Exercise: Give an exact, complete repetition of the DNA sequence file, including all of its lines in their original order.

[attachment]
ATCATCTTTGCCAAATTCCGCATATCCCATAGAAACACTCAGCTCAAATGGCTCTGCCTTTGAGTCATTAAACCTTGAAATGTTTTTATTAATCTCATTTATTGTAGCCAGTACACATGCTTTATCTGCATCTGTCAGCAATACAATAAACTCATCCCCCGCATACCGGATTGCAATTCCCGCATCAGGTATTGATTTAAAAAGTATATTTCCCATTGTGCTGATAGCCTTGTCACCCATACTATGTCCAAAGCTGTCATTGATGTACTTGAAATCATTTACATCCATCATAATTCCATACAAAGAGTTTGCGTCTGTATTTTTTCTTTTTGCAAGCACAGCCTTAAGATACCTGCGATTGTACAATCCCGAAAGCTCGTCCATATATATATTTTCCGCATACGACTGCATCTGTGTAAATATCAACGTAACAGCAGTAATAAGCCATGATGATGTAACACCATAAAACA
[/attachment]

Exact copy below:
ATCATCTTTGCCAAATTCCGCATATCCCATAGAAACACTCAGCTCAAATGGCTCTGCCTTTGAGTCATTAAACCTTGAAATGTTTTTATTAATCTCATTTATTGTAGCCAGTACACATGCTTTATCTGCATCTGTCAGCAATACAATAAACTCATCCCCCGCATACCGGATTGCAATTCCCGCATCAGGTATTGATTTAAAAAGTATATTTCCCATTGTGCTGATAGCCTTGTCACCCATACTATGTCCAAAGCTGTCATTGATGTACTTGAAATCATTTACATCCATCATAATTCCATACAAAGAGTTTGCGTCTGTATTTTTTCTTTTTGCAAGCACAGCCTTAAGATACCTGCGATTGTACAATCCCGAAAGCTCGTCCATATATATATTTTCCGCATACGACTGCATCTGTGTAAATATCAACGTAACAGCAGTAATAAGCCATGATGATGTAACACCATAAAACA